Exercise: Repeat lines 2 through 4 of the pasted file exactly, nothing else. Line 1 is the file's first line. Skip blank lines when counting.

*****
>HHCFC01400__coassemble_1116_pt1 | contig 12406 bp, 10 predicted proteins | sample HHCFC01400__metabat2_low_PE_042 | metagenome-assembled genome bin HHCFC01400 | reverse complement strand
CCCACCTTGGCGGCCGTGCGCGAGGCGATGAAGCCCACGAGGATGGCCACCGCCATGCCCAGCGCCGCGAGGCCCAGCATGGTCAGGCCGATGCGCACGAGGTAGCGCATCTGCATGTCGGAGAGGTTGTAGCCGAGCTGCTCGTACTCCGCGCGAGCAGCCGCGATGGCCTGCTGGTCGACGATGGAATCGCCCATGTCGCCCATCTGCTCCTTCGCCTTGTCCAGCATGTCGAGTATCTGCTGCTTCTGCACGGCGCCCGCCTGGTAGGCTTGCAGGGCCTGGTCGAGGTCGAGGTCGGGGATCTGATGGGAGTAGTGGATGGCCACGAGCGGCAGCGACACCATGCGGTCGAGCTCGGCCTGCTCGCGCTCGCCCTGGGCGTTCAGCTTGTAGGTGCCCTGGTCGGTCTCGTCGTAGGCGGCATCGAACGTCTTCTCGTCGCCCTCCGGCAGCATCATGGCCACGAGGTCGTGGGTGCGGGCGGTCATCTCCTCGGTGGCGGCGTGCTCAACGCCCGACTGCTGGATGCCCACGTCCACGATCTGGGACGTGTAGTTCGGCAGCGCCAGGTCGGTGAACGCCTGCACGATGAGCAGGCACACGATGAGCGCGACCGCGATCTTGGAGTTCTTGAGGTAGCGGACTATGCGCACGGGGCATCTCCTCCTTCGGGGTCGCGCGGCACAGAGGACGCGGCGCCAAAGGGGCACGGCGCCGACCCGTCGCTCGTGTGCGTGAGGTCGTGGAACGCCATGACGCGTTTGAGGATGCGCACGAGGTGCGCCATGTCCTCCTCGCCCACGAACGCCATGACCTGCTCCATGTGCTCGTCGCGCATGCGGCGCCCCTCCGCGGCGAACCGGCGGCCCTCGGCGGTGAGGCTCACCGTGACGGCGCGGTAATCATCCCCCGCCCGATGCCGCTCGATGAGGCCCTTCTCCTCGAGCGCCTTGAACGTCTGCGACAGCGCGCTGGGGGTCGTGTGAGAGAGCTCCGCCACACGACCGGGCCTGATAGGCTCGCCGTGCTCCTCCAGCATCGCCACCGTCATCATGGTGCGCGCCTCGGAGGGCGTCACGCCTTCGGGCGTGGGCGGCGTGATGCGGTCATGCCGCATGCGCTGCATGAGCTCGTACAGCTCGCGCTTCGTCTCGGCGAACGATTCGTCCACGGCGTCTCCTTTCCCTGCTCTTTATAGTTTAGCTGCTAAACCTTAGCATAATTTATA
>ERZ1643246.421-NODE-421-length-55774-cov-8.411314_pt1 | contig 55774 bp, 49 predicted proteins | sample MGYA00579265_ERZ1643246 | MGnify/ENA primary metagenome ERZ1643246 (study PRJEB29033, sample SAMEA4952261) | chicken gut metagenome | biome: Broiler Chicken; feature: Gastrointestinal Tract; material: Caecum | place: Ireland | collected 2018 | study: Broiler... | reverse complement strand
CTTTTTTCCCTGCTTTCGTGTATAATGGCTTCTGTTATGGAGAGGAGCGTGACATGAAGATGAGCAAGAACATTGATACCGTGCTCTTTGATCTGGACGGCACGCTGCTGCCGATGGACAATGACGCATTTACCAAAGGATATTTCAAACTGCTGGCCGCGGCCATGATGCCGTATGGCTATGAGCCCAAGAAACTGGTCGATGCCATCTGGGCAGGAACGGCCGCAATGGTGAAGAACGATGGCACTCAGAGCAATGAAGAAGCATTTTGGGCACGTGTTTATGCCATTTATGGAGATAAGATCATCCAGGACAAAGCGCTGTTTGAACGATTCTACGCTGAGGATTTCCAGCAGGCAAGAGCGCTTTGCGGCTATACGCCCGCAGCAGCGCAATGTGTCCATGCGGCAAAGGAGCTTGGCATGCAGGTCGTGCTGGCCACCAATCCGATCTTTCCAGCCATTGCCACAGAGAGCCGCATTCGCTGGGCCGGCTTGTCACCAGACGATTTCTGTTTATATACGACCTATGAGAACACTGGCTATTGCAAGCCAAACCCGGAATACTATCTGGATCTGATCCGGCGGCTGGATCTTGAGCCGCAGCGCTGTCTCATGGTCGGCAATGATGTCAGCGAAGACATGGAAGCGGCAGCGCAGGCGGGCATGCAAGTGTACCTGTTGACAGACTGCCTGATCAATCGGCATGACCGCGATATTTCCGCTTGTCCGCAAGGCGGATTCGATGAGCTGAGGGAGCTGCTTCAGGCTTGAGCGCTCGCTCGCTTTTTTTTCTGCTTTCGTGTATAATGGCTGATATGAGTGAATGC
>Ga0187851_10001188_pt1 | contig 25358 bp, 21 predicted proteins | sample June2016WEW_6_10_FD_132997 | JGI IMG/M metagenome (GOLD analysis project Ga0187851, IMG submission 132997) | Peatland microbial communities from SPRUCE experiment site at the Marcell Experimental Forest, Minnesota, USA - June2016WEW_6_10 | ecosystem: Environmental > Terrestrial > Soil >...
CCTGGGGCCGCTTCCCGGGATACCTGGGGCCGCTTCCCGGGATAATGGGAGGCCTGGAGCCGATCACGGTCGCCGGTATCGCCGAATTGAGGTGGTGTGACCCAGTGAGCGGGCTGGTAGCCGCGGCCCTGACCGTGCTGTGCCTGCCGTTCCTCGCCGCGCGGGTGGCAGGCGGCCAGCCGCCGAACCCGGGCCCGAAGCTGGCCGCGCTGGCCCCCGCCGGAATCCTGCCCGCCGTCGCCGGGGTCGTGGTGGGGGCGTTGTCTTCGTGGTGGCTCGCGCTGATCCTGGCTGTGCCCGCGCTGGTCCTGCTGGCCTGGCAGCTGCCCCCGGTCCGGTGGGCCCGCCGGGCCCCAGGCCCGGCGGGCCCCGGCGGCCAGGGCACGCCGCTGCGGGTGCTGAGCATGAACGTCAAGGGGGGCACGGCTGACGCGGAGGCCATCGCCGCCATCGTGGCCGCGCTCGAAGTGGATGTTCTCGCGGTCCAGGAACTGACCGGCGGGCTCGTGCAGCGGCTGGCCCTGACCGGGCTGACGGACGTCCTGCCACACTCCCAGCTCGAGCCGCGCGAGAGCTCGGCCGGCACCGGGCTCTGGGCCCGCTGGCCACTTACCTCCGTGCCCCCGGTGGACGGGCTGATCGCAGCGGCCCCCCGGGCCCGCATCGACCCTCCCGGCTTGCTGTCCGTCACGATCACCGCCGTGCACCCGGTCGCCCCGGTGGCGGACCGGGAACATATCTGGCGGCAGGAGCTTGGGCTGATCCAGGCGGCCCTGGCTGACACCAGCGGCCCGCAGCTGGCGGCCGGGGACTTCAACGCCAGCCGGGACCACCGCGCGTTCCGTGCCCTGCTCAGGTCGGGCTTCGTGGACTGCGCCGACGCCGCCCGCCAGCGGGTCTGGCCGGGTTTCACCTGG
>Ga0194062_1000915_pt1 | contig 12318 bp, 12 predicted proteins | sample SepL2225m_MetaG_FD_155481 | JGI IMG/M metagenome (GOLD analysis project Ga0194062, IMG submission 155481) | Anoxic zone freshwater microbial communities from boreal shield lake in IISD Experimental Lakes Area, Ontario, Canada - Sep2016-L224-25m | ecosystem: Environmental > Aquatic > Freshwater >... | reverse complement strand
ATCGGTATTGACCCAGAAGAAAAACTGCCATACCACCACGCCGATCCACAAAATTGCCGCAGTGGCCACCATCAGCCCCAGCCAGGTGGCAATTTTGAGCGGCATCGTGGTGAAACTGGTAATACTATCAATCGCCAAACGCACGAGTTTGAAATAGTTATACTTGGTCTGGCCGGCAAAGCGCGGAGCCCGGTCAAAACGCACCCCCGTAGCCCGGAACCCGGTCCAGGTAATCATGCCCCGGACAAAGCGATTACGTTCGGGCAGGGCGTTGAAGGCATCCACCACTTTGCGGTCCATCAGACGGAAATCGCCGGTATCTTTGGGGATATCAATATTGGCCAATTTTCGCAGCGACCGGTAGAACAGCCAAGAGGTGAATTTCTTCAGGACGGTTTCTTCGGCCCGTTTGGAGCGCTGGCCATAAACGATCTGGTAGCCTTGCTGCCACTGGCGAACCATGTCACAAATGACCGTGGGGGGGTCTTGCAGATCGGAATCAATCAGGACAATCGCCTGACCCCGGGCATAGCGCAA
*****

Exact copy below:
CCCACCTTGGCGGCCGTGCGCGAGGCGATGAAGCCCACGAGGATGGCCACCGCCATGCCCAGCGCCGCGAGGCCCAGCATGGTCAGGCCGATGCGCACGAGGTAGCGCATCTGCATGTCGGAGAGGTTGTAGCCGAGCTGCTCGTACTCCGCGCGAGCAGCCGCGATGGCCTGCTGGTCGACGATGGAATCGCCCATGTCGCCCATCTGCTCCTTCGCCTTGTCCAGCATGTCGAGTATCTGCTGCTTCTGCACGGCGCCCGCCTGGTAGGCTTGCAGGGCCTGGTCGAGGTCGAGGTCGGGGATCTGATGGGAGTAGTGGATGGCCACGAGCGGCAGCGACACCATGCGGTCGAGCTCGGCCTGCTCGCGCTCGCCCTGGGCGTTCAGCTTGTAGGTGCCCTGGTCGGTCTCGTCGTAGGCGGCATCGAACGTCTTCTCGTCGCCCTCCGGCAGCATCATGGCCACGAGGTCGTGGGTGCGGGCGGTCATCTCCTCGGTGGCGGCGTGCTCAACGCCCGACTGCTGGATGCCCACGTCCACGATCTGGGACGTGTAGTTCGGCAGCGCCAGGTCGGTGAACGCCTGCACGATGAGCAGGCACACGATGAGCGCGACCGCGATCTTGGAGTTCTTGAGGTAGCGGACTATGCGCACGGGGCATCTCCTCCTTCGGGGTCGCGCGGCACAGAGGACGCGGCGCCAAAGGGGCACGGCGCCGACCCGTCGCTCGTGTGCGTGAGGTCGTGGAACGCCATGACGCGTTTGAGGATGCGCACGAGGTGCGCCATGTCCTCCTCGCCCACGAACGCCATGACCTGCTCCATGTGCTCGTCGCGCATGCGGCGCCCCTCCGCGGCGAACCGGCGGCCCTCGGCGGTGAGGCTCACCGTGACGGCGCGGTAATCATCCCCCGCCCGATGCCGCTCGATGAGGCCCTTCTCCTCGAGCGCCTTGAACGTCTGCGACAGCGCGCTGGGGGTCGTGTGAGAGAGCTCCGCCACACGACCGGGCCTGATAGGCTCGCCGTGCTCCTCCAGCATCGCCACCGTCATCATGGTGCGCGCCTCGGAGGGCGTCACGCCTTCGGGCGTGGGCGGCGTGATGCGGTCATGCCGCATGCGCTGCATGAGCTCGTACAGCTCGCGCTTCGTCTCGGCGAACGATTCGTCCACGGCGTCTCCTTTCCCTGCTCTTTATAGTTTAGCTGCTAAACCTTAGCATAATTTATA
>ERZ1643246.421-NODE-421-length-55774-cov-8.411314_pt1 | contig 55774 bp, 49 predicted proteins | sample MGYA00579265_ERZ1643246 | MGnify/ENA primary metagenome ERZ1643246 (study PRJEB29033, sample SAMEA4952261) | chicken gut metagenome | biome: Broiler Chicken; feature: Gastrointestinal Tract; material: Caecum | place: Ireland | collected 2018 | study: Broiler... | reverse complement strand
CTTTTTTCCCTGCTTTCGTGTATAATGGCTTCTGTTATGGAGAGGAGCGTGACATGAAGATGAGCAAGAACATTGATACCGTGCTCTTTGATCTGGACGGCACGCTGCTGCCGATGGACAATGACGCATTTACCAAAGGATATTTCAAACTGCTGGCCGCGGCCATGATGCCGTATGGCTATGAGCCCAAGAAACTGGTCGATGCCATCTGGGCAGGAACGGCCGCAATGGTGAAGAACGATGGCACTCAGAGCAATGAAGAAGCATTTTGGGCACGTGTTTATGCCATTTATGGAGATAAGATCATCCAGGACAAAGCGCTGTTTGAACGATTCTACGCTGAGGATTTCCAGCAGGCAAGAGCGCTTTGCGGCTATACGCCCGCAGCAGCGCAATGTGTCCATGCGGCAAAGGAGCTTGGCATGCAGGTCGTGCTGGCCACCAATCCGATCTTTCCAGCCATTGCCACAGAGAGCCGCATTCGCTGGGCCGGCTTGTCACCAGACGATTTCTGTTTATATACGACCTATGAGAACACTGGCTATTGCAAGCCAAACCCGGAATACTATCTGGATCTGATCCGGCGGCTGGATCTTGAGCCGCAGCGCTGTCTCATGGTCGGCAATGATGTCAGCGAAGACATGGAAGCGGCAGCGCAGGCGGGCATGCAAGTGTACCTGTTGACAGACTGCCTGATCAATCGGCATGACCGCGATATTTCCGCTTGTCCGCAAGGCGGATTCGATGAGCTGAGGGAGCTGCTTCAGGCTTGAGCGCTCGCTCGCTTTTTTTTCTGCTTTCGTGTATAATGGCTGATATGAGTGAATGC